‘UK Property Prices Rising at Record Levels’ is the headline of many newspapers. In the last few weeks, Halifax reported they had grown by 6.5% in the last 12 months, whilst Nationwide said 7.1% and not to be outdone, the Government’s own Land Registry said 8.6%. Nothing new there then, you might think, don’t UK house prices always increase?
Actually, they don’t, as many homeowners will remember 2009, when they dropped by 19%. Also, some more mature homeowners will remember the early 1990’s where house prices dropped just over 40% over 4 years (after the 1989 property crash). So, the increase in UK house prices over the last 12 months has mystified all the forecasts made by most economists as house prices were forecast to drop during the pandemic because during the previous six UK recessions experienced since WW2, house prices have always fallen sharply in real terms.
What about house prices in 2020/21?
2020 was different with house price growth increasing at its highest rate since 2014 as the substantial Government support programmes (including Bounce Back Loans, grants, and furlough) have mollified the hit to household incomes. Add to that the pent-up demand from the Boris Bounce, all the people working from home wanting an extra room for an office and therefore needing to move, plus the stamp duty tax holiday, with the cherry on the cake of 0.1% Bank of England interest rates keeping borrowing affordable. This has meant property values are higher than a year ago.
Yet the affordability of property is a big issue going forward. By the time of the height of the last property boom in 2008, the national ratio of average property values to earnings had risen from 5.1 in 2000 to 8.8 (i.e. the average house price was 8.8 times the size of the UK’s average person’s annual earnings). We then had the property crash in the proceeding years, and the ratio dropped to around the late six’s/early sevens. However, over the last few years, the ratio has been steadily rising and now with the recent growth in demand for property (the five reasons mentioned in the previous paragraph), the ratio has now smashed past nine.
So, are we heading for another house price crash? Maybe, maybe not – because the House Price to Earnings ratio only tells us part of the story. Another indicator of the property market is mortgage affordability, which measures the proportion of mortgage payments to average incomes. For all mortgage holders, in 2015, this stood at 24.13% and today it is only just above the national long-term average of 25%, demonstrating that property is still affordable.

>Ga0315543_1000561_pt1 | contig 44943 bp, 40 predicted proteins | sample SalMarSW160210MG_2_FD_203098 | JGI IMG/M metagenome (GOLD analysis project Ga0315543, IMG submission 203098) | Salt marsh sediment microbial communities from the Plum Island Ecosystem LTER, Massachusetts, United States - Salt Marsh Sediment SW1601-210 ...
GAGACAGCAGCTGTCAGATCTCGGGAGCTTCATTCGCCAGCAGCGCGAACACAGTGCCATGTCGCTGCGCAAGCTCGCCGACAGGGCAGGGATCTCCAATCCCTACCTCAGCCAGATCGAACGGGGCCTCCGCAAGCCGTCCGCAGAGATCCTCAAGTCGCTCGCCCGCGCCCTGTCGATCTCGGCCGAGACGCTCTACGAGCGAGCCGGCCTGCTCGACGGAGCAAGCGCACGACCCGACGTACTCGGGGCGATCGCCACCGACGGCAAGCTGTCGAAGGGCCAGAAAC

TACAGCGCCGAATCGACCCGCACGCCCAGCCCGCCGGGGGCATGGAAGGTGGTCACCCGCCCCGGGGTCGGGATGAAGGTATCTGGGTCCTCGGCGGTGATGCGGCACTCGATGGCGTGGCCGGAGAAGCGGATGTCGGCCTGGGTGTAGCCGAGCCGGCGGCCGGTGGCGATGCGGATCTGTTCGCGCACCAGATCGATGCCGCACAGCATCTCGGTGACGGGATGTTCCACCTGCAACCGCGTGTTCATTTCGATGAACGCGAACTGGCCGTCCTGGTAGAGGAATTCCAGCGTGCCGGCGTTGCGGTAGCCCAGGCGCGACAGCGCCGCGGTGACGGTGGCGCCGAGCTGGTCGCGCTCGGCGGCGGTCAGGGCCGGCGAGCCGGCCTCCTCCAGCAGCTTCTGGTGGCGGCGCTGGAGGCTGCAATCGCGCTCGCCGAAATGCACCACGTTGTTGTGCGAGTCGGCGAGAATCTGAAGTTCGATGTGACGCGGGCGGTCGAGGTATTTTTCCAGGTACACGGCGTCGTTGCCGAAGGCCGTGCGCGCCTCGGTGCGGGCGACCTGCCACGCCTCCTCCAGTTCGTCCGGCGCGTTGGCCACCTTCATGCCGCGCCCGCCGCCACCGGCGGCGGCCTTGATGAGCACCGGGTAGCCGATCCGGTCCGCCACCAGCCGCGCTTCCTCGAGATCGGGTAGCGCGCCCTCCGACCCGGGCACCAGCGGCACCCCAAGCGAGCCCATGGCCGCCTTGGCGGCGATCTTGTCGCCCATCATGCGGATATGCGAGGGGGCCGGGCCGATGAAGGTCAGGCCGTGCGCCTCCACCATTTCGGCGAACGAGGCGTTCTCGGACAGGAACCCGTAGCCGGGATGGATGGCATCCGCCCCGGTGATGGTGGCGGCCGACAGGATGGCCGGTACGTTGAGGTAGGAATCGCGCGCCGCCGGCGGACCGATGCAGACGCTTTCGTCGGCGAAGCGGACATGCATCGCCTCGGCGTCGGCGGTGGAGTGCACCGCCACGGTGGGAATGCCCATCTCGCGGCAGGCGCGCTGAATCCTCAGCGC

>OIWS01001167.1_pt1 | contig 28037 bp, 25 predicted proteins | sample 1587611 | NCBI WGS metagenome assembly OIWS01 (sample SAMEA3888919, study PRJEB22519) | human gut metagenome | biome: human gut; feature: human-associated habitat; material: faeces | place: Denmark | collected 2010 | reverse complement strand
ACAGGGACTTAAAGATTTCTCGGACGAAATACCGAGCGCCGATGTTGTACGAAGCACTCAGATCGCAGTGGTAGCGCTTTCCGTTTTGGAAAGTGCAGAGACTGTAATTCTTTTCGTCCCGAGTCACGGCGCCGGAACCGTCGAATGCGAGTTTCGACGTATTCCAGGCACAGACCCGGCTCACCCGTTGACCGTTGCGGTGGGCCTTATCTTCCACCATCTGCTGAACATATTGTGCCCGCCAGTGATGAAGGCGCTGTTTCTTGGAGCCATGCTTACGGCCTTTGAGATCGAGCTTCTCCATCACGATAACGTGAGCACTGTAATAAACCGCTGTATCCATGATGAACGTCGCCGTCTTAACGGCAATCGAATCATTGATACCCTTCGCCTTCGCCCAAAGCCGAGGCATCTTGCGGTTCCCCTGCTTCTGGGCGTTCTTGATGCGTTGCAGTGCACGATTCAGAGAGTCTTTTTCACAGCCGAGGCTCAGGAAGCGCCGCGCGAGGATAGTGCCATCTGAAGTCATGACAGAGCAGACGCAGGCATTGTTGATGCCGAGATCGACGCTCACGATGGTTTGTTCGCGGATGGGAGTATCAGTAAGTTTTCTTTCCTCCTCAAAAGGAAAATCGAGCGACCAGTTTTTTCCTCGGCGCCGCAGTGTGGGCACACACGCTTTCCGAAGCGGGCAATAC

What about first-time buyers?
Yet, the lifeblood of the property market is first-time buyers. The long-term average percentage of income that goes on mortgage payments for first-time buyers is 33%. Just before the 1989 property market crash, this stood at 54%. Whilst just before the 2008 property crash, it reached 49%. Today, it stands at 31.7% (and the reason it’s so low even with record-high property prices is low-interest rates because when mortgage interest rates are low, this permits people to afford larger mortgages, which enables them to bid up house prices).
So why aren’t more first-time buyers buying more homes? Well in fact they are buying more homes. At the turn of the Millennium, just over half of 25yo to 35yo were homeowners and by 2014, this had dropped to just a third, although since then it has increased to 41%. Now with the reintroduction of the Government-backed 95% mortgages in April, this demand will continue further.
Once furlough ends, unemployment will doubtless arise in the following 12 months, yet the economy is more than likely to be in a boom phase, so by the spring/summer of 2021, the unemployment rate should start to fall.
So, does everything look great for the property market?
Before you get the Champagne out, there is a cloud on the horizon – the possibility of higher interest rates.
Undoubtedly, for the next few years, interest rates will not go up (and if they do – it will only be nominally). However, down the line, it may be a different tale. Interest rates are used to control a number of economic factors, one being the currency and second inflation. As many suggest, if we get an economic boom in the next 12 to 18 months, as we come out of lockdown, this will put upward pressure on the price of goods and services. Normally, when prices go up (inflation), to ensure that inflation doesn’t get out of control, interest rates are normally increased to dampen down the inflation.
So, will interest rates rise? Undoubtedly they will. Homeowners and buy-to-let landlords should seriously consider protecting themselves with fixed-rate mortgages (yet 3 in 10 mortgagees are still on variable rate mortgages!). I believe we will see some inflation in the order of 3% to 5% in the coming 24 to 36 months, yet the interest rates won’t be enabled to bring it down. We had a similar case in the early 2010s when we had a mismatch of demand and supply of goods, and inflation spiked to 5%, before returning back to its long-term 2% average quite quickly thereafter.
The Chancellor will also encourage some inflation to reduce the ‘real’ cost of the Billions he has borrowed because of the pandemic, yet won’t want to see interest rates increase to take the cost of the borrowing upwards.
If you are considering moving home, buying, or selling a buy-to-let property in the next 12 to 18 months, and would like to find out how NEXA can help here.